The Court ruled that following adaptations to Children’s Hearings, such as direction to Reporters and guidance for Panel Members, the requirements of Article 8 ECHR were met in relation to siblings and other family members.

Stand Up For Siblings will continue to work with all members in our partnership to ensure that siblings rights and relationships are at the heart of Children’s Hearings and the wider care system.


Research into virtual Children’s Hearings

Research into virtual Children’s Hearings

Stand Up For Siblings is encouraging as many people as possible to complete a survey on experiences of Children’s Hearings during lockdown. A research team based at the University of Strathclyde is gathering the views and experiences of people participating in Children’s Hearings during the Coronavirus pandemic.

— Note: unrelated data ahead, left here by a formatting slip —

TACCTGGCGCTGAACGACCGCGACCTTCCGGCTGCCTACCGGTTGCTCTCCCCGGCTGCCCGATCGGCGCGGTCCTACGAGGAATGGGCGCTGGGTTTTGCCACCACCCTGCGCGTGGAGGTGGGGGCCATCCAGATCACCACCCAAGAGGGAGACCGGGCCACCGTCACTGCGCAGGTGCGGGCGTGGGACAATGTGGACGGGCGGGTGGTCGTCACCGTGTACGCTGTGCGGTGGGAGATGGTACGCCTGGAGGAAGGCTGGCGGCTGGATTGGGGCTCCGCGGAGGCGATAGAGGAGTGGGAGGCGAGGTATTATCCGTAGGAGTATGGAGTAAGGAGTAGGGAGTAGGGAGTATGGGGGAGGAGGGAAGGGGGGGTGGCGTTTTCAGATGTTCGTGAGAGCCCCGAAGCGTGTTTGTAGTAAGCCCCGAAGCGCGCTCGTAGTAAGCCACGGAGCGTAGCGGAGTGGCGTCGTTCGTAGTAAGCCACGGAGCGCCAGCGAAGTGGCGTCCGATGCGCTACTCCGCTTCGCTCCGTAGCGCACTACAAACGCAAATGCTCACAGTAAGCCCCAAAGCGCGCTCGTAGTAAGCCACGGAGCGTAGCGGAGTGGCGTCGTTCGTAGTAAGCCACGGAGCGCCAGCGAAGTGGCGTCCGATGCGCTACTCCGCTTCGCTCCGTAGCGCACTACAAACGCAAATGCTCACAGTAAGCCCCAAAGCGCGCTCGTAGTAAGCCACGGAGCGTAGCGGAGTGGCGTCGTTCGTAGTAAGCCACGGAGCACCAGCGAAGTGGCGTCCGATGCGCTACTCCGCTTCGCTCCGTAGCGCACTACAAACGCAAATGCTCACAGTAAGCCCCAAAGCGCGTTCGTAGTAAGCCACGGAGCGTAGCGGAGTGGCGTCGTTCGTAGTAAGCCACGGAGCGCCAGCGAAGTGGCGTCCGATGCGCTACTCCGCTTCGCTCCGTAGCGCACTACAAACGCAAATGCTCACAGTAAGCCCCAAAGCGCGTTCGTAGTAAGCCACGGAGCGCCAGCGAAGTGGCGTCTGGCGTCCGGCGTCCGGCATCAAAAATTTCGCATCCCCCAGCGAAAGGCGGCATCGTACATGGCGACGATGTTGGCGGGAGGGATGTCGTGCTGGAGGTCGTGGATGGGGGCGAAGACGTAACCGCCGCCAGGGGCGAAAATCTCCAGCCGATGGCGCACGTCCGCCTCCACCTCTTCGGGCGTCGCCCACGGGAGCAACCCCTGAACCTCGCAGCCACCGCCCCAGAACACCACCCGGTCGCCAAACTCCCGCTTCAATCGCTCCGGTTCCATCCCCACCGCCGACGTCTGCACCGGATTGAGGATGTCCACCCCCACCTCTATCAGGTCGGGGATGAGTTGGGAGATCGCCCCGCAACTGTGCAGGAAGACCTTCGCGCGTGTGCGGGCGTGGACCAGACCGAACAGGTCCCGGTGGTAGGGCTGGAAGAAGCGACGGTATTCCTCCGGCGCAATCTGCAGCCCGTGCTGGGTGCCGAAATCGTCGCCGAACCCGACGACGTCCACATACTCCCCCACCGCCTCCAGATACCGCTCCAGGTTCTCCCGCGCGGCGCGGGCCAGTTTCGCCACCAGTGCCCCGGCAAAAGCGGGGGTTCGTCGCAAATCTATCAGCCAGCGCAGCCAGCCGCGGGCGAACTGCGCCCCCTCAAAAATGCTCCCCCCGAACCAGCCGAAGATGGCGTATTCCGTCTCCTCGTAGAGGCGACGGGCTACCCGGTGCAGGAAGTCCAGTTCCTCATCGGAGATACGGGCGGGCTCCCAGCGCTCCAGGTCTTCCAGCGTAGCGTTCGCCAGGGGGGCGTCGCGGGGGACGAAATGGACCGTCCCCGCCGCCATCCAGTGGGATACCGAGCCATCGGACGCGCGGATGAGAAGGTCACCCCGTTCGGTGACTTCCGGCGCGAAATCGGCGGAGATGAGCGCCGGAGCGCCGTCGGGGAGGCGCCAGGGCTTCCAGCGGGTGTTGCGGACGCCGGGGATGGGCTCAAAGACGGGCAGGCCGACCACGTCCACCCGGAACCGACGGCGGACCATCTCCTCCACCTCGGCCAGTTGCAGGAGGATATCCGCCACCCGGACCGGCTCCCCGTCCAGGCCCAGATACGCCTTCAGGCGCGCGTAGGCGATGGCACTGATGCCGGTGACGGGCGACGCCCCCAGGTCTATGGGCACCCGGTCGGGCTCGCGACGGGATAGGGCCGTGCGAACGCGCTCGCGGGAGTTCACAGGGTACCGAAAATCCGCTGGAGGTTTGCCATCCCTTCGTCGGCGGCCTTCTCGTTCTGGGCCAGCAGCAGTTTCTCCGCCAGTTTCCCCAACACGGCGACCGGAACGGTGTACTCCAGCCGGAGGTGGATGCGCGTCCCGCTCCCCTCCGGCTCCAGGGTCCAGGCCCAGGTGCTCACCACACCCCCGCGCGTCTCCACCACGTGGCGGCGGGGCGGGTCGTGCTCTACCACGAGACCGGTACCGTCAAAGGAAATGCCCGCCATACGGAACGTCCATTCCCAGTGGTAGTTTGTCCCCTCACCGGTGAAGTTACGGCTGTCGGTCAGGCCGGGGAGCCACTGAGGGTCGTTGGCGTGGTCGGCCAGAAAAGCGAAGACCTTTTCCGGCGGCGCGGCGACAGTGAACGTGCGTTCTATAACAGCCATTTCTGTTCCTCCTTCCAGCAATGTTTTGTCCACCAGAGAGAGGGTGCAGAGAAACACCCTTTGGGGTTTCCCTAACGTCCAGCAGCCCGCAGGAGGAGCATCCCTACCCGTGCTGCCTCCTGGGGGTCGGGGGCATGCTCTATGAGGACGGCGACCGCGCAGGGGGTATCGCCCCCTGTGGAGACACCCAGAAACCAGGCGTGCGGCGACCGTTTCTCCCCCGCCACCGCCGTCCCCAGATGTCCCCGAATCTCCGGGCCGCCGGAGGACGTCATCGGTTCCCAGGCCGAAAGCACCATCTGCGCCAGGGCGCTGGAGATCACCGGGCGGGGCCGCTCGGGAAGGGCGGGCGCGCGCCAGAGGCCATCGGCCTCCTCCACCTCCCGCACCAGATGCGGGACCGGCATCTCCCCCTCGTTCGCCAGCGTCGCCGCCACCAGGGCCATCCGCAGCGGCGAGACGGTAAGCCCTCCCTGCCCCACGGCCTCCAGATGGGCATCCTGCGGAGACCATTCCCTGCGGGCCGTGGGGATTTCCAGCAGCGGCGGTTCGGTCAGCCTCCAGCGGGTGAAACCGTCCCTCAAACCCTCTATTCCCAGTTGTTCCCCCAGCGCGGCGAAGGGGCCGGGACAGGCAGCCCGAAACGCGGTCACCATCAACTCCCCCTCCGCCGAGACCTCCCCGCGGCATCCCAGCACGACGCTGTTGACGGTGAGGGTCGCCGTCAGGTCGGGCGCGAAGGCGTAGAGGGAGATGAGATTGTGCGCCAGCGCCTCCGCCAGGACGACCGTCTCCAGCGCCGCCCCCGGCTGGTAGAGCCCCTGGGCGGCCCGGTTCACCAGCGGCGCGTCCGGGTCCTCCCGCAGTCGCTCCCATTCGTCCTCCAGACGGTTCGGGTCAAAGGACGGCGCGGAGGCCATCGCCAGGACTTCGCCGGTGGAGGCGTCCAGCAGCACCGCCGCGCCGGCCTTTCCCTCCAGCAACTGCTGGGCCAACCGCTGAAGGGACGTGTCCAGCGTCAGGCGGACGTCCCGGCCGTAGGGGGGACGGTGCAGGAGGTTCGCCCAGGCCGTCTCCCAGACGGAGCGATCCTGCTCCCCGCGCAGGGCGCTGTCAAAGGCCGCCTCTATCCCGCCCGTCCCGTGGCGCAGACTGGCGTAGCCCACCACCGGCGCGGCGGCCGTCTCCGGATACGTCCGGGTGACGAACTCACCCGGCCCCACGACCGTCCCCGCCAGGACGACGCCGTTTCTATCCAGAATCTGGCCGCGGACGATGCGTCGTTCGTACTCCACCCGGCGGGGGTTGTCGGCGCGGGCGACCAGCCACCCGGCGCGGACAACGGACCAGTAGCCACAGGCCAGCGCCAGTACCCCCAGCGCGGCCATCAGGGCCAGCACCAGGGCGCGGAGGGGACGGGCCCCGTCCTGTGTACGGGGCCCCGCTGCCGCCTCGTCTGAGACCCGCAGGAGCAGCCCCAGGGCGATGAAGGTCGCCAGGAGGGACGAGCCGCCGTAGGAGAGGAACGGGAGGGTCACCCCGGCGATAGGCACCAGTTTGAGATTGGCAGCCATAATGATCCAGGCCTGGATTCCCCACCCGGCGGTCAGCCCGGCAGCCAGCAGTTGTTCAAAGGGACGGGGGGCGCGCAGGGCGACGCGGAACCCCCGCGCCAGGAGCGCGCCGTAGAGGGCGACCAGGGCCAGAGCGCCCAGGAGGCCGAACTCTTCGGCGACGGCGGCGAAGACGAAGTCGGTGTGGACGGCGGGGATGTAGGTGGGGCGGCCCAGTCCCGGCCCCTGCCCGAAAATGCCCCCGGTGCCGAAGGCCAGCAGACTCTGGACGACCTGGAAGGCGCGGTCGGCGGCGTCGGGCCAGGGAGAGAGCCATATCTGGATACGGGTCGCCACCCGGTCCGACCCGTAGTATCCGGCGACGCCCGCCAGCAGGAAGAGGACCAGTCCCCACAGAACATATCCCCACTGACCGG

They are conducting a survey from now until 29 June 2020.

The purpose in undertaking the research is to help inform improvements relating to the conduct of virtual Children’s Hearings.

The research team are interested in hearing from young people, parents, other family members, carers, social workers, reporters, advocates, solicitors, safeguarders, panel members, or anybody else who might want to share their views and experience.

You can access the survey here –

SUFS welcomes MSPs’ support for changes to law to promote sibling contact

SUFS welcomes MSPs’ support for changes to law to promote sibling contact

The Stand Up for Siblings coalition is delighted that yesterday’s debate in the Scottish Parliament signalled such strong support among MSPs for changing the law to support brothers and sisters in care.